Several other potential benefits might accrue to states and beneficiaries as a result of implementing ELE. First, ELE can address the problem of siloed public benefits. Low-income families seeking several forms of assistance must typically provide the same information to more than one program, each of which pays its staff to process that information. This creates needless administrative costs for government agencies, as well as more demanding application procedures for families that reduce participation levels. One reason for such redundancy involves technical differences between program eligibility rules. For example, SNAP generally limits benefits to households with “net income” at or below 100 percent of the Federal poverty level (for comparison, Medicaid minimum thresholds are 133 percent of the Federal poverty level for children from birth through age 5 and 100 percent of the Federal poverty level for children ages 6 to 19). One might think that SNAP-recipient children are thus necessarily income-eligible for Medicaid and that, when families seek Medicaid on their behalf, they could be relieved of the need to document income. However, SNAP determines “net income” by applying excess shelter cost deductions that Medicaid does not use. SNAP and Medicaid also use different definitions of the household members whose needs and earnings count in determining income. Therefore, SNAP eligibility determinations typically cannot qualify children for Medicaid without families providing additional information or Medicaid staff meticulously “cross-walking” information from SNAP records into the categories established by Medicaid eligibility rules.
A traditional approach to breaking down these silos involves modifying different programs’ rules and procedures so they align. Although this approach has considerable merit, it is not easy to change the rules of multiple programs. ELE takes a different approach that may, under some circumstances, be easier to implement. In this approach, each program continues to apply its own eligibility methodologies, but one agency uses the other agency’s findings to qualify people for subsidies, despite their methodological differences.
Second, ELE also provides a new way to address the challenges created by delinking Medicaid and cash assistance. Before the Personal Responsibility and Work Opportunity Reconciliation Act (PRWORA) passed in 1996, the typical route to Medicaid ran through applications for cash assistance, which represented a higher priority than health coverage for many low-income families. With ELE, a state can once again connect health coverage to other benefits, like SNAP, that many families perceive as higher priority.
It is true that public benefit programs have long offered application forms that permit families to simultaneously seek SNAP, Medicaid, cash assistance, and sometimes other benefits (such as energy assistance). However, such forms request the information needed by all these programs, a burden that defeats many applicants. To help families avoid long forms, some states have encouraged families to file SNAP-only applications or Medicaid/CHIP-only applications. ELE offers states a way to reduce the burden of multi-program enrollment: a family filing a SNAP-only application, for example, can receive Medicaid or CHIP as well.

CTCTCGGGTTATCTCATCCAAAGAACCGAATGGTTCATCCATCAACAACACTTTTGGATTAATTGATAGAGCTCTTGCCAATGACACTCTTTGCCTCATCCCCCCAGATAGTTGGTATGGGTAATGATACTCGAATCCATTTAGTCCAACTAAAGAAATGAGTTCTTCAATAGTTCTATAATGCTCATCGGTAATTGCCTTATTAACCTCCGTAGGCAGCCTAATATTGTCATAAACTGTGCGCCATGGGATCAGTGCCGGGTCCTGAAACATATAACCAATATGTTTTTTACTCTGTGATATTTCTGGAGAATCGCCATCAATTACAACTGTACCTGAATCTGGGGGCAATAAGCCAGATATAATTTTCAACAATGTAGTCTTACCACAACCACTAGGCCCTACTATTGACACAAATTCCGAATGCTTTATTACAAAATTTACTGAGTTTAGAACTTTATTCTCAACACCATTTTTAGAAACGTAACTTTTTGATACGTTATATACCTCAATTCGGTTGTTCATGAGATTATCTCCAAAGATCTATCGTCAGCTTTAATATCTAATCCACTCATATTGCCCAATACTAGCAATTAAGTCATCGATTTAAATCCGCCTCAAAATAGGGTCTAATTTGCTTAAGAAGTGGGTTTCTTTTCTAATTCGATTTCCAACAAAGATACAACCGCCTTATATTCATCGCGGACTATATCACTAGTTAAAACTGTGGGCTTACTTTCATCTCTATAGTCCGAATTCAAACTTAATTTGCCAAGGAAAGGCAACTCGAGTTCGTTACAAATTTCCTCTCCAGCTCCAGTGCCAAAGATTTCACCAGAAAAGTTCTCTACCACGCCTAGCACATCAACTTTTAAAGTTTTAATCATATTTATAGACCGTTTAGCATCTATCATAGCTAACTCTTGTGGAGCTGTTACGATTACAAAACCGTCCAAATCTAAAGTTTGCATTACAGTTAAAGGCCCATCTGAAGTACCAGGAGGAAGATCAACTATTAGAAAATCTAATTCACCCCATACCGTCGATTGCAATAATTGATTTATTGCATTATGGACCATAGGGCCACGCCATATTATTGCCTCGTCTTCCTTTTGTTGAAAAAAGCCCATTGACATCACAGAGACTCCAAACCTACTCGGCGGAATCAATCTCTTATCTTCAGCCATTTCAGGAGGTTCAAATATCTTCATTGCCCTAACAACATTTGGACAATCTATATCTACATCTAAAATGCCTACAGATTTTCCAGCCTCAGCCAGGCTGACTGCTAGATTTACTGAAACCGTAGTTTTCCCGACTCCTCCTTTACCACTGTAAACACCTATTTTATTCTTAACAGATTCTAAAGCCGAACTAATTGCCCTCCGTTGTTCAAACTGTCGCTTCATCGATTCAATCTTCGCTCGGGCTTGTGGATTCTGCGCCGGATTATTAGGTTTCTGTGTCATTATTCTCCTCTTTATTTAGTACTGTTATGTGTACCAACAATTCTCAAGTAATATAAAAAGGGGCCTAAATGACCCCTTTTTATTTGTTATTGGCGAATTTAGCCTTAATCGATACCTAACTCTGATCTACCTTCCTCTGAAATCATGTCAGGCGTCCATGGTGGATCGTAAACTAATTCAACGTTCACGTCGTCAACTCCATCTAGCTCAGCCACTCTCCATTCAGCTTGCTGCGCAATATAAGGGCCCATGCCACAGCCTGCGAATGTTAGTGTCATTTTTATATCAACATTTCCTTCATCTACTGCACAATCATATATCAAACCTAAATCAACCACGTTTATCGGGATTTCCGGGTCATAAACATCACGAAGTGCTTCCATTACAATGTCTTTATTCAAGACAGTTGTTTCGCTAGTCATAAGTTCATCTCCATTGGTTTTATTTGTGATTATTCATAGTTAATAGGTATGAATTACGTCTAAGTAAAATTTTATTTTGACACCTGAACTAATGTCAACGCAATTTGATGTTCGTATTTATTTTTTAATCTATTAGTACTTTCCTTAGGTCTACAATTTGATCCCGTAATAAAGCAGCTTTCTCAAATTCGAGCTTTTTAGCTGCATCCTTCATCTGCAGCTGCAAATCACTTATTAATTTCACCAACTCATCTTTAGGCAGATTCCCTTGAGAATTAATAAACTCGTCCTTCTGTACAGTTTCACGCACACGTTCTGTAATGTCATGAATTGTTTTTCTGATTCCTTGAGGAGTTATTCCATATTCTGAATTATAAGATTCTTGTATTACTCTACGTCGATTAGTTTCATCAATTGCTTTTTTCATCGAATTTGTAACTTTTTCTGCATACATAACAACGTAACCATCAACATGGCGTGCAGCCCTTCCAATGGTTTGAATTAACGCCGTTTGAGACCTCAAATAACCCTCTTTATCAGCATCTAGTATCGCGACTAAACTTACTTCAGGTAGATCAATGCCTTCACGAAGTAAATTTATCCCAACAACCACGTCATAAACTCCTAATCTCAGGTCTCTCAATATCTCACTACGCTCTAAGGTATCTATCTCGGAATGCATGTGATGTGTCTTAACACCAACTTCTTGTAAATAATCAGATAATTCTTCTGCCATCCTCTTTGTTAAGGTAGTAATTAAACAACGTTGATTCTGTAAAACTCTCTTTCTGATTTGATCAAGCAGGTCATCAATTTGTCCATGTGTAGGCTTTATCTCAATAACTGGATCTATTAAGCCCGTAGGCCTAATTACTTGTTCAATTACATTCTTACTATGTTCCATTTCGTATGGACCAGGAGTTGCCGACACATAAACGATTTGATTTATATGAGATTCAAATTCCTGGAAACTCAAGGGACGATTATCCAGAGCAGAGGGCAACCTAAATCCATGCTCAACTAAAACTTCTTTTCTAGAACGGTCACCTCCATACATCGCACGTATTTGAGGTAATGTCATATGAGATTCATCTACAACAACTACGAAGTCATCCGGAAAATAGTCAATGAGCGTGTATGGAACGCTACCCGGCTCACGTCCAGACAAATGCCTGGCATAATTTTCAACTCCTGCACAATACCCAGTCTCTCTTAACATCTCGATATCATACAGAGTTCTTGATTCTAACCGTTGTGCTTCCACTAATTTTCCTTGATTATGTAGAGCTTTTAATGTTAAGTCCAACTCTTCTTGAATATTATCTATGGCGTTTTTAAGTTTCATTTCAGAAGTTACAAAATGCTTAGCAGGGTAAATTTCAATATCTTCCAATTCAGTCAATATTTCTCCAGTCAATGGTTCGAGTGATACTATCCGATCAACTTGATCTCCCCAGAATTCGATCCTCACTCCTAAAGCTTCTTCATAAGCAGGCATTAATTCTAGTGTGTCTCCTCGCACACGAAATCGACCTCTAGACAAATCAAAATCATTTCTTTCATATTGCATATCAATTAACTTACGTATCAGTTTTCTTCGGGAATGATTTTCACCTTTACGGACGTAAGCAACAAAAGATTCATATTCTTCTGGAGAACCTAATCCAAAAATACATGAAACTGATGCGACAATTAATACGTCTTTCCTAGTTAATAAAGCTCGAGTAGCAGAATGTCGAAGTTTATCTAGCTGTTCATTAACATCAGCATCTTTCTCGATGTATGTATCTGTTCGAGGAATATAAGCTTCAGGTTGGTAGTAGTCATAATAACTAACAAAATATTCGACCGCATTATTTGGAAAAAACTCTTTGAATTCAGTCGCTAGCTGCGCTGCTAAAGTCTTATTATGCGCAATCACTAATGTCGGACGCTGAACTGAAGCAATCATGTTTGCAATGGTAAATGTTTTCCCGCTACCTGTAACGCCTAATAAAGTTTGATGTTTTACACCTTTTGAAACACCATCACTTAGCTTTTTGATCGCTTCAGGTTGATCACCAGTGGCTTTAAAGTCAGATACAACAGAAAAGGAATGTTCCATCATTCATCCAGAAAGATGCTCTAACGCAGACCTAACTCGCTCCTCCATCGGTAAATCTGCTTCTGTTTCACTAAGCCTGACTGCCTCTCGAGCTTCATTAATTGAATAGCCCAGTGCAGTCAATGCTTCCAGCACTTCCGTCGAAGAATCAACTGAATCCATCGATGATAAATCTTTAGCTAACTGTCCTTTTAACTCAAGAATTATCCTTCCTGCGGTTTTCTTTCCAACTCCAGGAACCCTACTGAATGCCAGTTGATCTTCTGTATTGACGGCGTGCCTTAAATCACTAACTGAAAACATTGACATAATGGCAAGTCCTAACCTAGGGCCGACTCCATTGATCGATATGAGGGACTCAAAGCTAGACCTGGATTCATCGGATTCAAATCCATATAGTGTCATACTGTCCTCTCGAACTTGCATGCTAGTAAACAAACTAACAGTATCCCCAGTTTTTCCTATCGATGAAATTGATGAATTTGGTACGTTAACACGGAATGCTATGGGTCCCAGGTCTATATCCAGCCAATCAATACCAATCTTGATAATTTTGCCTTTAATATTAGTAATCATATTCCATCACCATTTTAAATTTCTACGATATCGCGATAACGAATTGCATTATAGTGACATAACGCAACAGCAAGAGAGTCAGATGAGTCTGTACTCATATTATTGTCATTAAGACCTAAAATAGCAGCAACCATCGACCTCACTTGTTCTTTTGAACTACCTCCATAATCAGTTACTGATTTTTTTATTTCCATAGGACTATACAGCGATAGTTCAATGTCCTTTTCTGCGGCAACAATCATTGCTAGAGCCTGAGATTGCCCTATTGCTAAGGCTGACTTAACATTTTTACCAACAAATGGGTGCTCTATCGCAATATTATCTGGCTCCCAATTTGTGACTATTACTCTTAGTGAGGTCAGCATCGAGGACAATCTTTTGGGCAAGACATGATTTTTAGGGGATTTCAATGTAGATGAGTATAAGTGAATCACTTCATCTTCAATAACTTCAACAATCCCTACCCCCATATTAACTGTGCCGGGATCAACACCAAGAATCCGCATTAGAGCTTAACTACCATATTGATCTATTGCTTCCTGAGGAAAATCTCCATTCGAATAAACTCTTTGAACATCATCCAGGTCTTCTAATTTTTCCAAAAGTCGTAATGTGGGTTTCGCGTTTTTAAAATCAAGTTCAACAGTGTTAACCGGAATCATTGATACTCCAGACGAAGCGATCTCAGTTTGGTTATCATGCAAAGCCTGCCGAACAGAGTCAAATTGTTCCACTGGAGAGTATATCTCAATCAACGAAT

Finally, ELE might help states implement the Affordable Care Act. The Affordable Care Act requires states to transition to data-based eligibility methods that will qualify people for Medicaid, CHIP, and subsidies in the Affordable Insurance Exchanges (a new marketplace for obtaining coverage, often referred to as “the exchanges”).7 Because of the central role of modified adjusted gross income (MAGI) and tax return information under the Affordable Care Act, this progress could be particularly meaningful for states that use ELE to grant eligibility based on data matches with tax agencies. ELE might also preserve linkages between programs like SNAP, NSLP, Medicaid, and CHIP, assuring that eligible children remain insured as states focus on systems issues and covering newly eligible individuals in 2014. In addition, SNAP linkages may be useful for states seeking to reduce their administrative burdens by prequalifying low-income adults who will be newly eligible for Medicaid in 2014. More fundamentally, the Affordable Care Act requires that, whenever possible, eligibility for Medicaid, CHIP, and subsidies in the exchange must be established, verified, and renewed based on matches with reliable data sources. With ELE, states can begin making the challenging shift from traditional, manual methods to data-based routines for processing applications and renewals.
7 The development of Affordable Insurance Exchanges (operated by states or the Federal government) through which certified health plans and subsidies would be made available to eligible individuals was legislated as part of the Affordable Care Act. The exchanges must coordinate eligibility determinations with Medicaid and CHIP so that eligibility for the appropriate program is established based on a single application that a person can submit online, over the telephone, by mail, or in person.